Why citation is so important to chemistry
Today, routine quantum chemistry and physics is much easier than experiment. Ergo several hundred papers out there on hypothetical carbon allotropes. Clad verbally in every enhancer you can imagine, to be sure. The first of these being novelty. Yet roughly half of such structures, beautiful as they are, have been in the literature before. Unbeknownst to their authors; no malice at work, just laziness.
This is the sad outcome of a survey made by one of the authors of this comment (DMP), who, with able Russian co-workers, devised a computer age tool, SACADA, for collecting and comparing hypothetical carbon allotropes.
Why we cite
In a sage and entertaining romp of humanistic scholarship, On the shoulders of giants, Robert Merton traced the aphorism that sums up the importance of citation, ‘If I have seen further it is by standing on the shoulders of giants’, 800 years back to Bernard of Chartres, with a variety of writers and scientific luminaries along the way citing the wrong source, not citing any source, or trying to pass the comment off as their own wisdom.
Cite we do, cite we must. Paralleling an early list of reasons for citation by Eugene Garfield, we posit that we cite because:
1 Of the tradition of scholarship, to show that we are links in a chain of people who care and think. We value history; even as science has sealed a dangerous compact with the cult of the new.
2 It is simply useful to cite; others have given us tools and determinations, prior knowledge. Knowledge meant to be shared. References allow us to be concise. And to avoid duplication of prior work.
3 We wish to establish our professional credentials; part of that is the process is showing people that we know prior art in the field.
And, less tangibly, but no less importantly, we cite because:
4 Our own claim to novelty will convince only if it is based on a careful, balanced setting out of what is there before us. Citations help us negotiate the ‘anxiety of influence’, Harold Bloom’s wonderful phrase. We do worry about the originality of our creation.
5 Citations connect the world, our work and that of others. We become a community, across nations, across all that separates us. And …
6 Because of fairness. Such an old-fashioned criterion. But where would we be without it?
Perhaps another way to say it, brought to us by Mario Biagioli, and, in another way by Robert Merton – science is a commons; citations are user fees to take part in this wonderful economy.
In a longish essay in Angewandte Chemie with the same title as this comment,1 we expand on the reasons for citation and look at what our journals and professional societies have to say on the matter. We detail two cases of poor citation practice. And point out the obvious on good searching practice. Even give some preachy advice on what to do if, God forbid, you miss an important reference, and the slighted author points it out.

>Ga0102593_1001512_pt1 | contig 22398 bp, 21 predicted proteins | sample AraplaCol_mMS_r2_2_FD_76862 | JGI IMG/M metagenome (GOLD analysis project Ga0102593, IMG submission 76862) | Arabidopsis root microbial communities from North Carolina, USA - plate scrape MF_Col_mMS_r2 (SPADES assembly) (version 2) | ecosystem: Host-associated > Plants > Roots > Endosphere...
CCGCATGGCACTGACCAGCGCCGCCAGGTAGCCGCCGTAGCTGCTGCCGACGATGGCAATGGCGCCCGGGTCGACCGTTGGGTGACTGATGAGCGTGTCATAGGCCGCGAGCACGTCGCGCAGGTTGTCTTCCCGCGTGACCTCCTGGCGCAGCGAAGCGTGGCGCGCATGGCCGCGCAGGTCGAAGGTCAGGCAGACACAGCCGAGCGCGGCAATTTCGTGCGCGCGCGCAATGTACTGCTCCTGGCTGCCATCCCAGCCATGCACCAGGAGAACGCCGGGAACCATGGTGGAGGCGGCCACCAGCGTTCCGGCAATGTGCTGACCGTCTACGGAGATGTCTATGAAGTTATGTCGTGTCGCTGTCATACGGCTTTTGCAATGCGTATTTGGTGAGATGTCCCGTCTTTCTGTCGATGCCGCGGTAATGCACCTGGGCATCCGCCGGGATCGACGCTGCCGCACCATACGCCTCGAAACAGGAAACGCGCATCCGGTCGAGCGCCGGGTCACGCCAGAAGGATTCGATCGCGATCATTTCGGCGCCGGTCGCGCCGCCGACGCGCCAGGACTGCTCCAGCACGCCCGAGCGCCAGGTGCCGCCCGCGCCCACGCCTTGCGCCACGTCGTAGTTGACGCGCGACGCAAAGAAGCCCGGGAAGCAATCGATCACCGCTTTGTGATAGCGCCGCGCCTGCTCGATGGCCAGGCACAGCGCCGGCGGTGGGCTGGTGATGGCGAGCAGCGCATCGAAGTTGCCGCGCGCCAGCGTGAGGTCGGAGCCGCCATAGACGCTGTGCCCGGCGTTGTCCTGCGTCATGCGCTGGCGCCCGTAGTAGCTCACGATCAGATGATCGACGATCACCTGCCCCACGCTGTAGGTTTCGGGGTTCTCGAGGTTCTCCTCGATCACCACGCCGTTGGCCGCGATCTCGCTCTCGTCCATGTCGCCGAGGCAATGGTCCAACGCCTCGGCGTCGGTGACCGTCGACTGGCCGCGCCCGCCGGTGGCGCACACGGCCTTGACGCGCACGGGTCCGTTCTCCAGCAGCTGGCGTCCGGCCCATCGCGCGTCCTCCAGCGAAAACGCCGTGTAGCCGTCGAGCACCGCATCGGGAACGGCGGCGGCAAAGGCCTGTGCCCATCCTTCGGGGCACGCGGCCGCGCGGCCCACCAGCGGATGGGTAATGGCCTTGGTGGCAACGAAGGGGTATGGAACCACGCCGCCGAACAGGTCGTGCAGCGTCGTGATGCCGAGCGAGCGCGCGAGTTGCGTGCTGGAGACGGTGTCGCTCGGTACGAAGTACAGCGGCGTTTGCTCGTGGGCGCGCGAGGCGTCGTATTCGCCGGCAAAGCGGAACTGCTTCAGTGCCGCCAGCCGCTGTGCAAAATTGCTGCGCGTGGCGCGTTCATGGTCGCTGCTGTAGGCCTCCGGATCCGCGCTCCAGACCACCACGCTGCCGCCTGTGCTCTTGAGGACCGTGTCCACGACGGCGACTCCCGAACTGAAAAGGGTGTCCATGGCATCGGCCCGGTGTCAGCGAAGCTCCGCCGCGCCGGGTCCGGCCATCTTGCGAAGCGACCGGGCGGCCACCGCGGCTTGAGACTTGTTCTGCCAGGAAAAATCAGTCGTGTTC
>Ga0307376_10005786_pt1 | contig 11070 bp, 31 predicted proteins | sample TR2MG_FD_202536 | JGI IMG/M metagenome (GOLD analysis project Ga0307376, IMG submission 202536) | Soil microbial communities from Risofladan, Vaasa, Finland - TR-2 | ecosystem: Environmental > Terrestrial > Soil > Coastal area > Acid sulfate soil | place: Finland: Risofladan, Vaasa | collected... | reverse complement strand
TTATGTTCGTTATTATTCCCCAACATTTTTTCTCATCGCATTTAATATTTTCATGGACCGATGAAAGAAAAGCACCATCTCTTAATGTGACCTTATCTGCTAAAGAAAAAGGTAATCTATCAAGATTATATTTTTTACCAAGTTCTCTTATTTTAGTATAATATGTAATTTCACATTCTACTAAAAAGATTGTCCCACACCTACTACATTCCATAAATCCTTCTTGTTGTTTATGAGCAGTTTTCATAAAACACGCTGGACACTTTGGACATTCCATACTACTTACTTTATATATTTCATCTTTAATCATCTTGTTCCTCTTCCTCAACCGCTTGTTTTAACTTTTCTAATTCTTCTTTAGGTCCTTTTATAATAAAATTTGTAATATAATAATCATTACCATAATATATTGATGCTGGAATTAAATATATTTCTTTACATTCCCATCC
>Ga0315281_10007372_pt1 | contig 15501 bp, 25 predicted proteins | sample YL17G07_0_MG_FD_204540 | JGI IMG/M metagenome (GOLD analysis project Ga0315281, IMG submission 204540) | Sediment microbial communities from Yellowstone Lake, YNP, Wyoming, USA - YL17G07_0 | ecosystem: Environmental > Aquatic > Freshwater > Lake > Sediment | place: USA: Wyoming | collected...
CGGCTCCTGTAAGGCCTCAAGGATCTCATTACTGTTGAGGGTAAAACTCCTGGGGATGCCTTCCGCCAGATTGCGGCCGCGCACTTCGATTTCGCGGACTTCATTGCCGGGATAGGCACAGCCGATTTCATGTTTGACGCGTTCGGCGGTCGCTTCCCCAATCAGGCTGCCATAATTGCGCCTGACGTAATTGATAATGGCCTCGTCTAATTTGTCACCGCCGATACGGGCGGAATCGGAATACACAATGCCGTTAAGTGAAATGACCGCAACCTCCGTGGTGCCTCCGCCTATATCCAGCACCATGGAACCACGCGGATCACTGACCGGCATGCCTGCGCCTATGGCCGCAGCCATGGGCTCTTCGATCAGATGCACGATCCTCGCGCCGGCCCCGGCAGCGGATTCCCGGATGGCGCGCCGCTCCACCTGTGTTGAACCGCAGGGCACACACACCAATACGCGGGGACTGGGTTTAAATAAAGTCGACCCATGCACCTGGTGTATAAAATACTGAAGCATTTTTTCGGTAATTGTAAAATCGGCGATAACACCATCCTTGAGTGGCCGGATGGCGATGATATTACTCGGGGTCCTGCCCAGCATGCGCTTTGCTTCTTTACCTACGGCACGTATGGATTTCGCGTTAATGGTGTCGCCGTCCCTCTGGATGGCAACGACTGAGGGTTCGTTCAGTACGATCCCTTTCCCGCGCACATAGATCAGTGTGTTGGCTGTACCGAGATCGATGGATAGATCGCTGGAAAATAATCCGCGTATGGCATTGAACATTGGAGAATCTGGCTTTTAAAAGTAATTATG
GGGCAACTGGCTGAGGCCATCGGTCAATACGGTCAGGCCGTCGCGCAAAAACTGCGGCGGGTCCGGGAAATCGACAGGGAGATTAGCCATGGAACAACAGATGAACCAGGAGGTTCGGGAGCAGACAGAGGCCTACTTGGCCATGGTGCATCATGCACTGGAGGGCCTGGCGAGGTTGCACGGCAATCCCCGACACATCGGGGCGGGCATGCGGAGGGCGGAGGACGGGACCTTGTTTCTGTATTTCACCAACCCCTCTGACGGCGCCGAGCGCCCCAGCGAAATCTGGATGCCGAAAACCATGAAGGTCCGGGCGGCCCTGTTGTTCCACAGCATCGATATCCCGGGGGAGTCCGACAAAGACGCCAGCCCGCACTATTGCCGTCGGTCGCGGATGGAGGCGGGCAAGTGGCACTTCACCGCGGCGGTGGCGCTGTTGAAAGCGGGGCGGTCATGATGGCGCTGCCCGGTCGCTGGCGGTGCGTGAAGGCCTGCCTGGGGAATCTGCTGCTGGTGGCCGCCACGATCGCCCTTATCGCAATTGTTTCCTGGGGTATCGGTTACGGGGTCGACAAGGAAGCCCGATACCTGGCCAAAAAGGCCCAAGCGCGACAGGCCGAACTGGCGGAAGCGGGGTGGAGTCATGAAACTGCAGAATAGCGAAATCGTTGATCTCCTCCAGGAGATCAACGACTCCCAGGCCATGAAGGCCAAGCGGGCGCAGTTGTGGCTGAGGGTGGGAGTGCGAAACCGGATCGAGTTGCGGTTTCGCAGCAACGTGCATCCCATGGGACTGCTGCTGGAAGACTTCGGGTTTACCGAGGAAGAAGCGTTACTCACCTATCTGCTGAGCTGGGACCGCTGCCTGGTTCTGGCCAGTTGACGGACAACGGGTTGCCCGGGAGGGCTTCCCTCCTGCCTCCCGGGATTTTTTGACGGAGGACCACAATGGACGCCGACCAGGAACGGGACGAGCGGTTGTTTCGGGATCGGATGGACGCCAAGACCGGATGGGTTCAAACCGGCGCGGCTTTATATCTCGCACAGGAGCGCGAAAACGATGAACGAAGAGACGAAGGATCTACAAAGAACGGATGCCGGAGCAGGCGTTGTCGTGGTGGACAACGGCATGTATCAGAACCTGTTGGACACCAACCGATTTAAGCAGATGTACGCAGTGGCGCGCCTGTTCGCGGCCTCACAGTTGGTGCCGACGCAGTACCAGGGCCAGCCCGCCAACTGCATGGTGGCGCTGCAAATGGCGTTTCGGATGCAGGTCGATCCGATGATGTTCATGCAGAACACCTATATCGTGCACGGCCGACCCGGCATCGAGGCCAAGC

One of the cases of citation amnesia that we uncover centres on two nets – npo and crb.
The first of these, npo, was described in 2012, 2003, 1999, 1977 but eventually traces back to Heesh and Laves in 1933. The second, crb, was proposed in 1988, but was known and published by AF Wells in 1954. The story, in the end a tale of an infinitely sundered chain, is one whose intricacy has acquired in just three decades a complexity that took Merton’s aphorism eight centuries.
Not to be guilty of citation amnesia ourselves, our analysis of carbon networks builds on previous work by Proserpio and co-workers.2
Danger in the machine
How could it be, that in the time when ever more powerful computers can be set to the task, and the ingenious search engines and strategies of Google Scholar, SciFinder, the Web of Science, Scopus are available to most, that the process should fail, repeatedly so, and all those structures be claimed as novel that are in fact not such? Too easy to blame it on the deficiencies of instruction in the art of searching, no less something that has to be learned in the age of SciFinder than it was in the time of shelves of Chemical Abstracts. We speculate a more complex psychological factor, coming from human machine interactions, is at work: we see the power of computers – to calculate integrals, but also to order lists, to rearrange endnotes. We are lulled by all that machine efficiency, and forget that garbage in (our poorly formulated search phrases) means garbage out.
So computer power and search engines do not lead, in and of themselves, to appropriate citation practice. The story we slowly unearth of cited and uncited hypothetical carbon allotropes shows this.
We end on a positive note, affirming why we must work to cite correctly and fairly, with a quote from Robert Merton.
‘…the bibliographic note, the reference to a source, is not merely a grace note, affixed by way of erudite ornamentation. (That it can be so used, or abused, does not of course negate its core uses.) The reference serves both instrumental and symbolic functions in the transmission and enlargement of knowledge. Instrumentally, it tells us of work we may not have known before, some of which may hold further interest for us; symbolically, it registers in the enduring archives the intellectual property of the acknowledged source by providing a pellet of peer recognition of the knowledge claim, accepted or expressly rejected, that was made in that source.’3
Roald Hoffmann is a professor at Cornell University, US, and Davide M Proserpio is a professor at the University of Milan, Italy